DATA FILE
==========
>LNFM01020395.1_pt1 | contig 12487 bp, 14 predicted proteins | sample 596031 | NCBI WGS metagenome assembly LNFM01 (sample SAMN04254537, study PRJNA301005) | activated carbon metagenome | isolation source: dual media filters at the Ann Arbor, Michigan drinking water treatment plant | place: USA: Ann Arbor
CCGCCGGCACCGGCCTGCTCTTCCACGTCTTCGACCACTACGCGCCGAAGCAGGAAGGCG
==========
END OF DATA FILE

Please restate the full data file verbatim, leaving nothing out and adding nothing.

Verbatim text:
>LNFM01020395.1_pt1 | contig 12487 bp, 14 predicted proteins | sample 596031 | NCBI WGS metagenome assembly LNFM01 (sample SAMN04254537, study PRJNA301005) | activated carbon metagenome | isolation source: dual media filters at the Ann Arbor, Michigan drinking water treatment plant | place: USA: Ann Arbor
CCGCCGGCACCGGCCTGCTCTTCCACGTCTTCGACCACTACGCGCCGAAGCAGGAAGGCG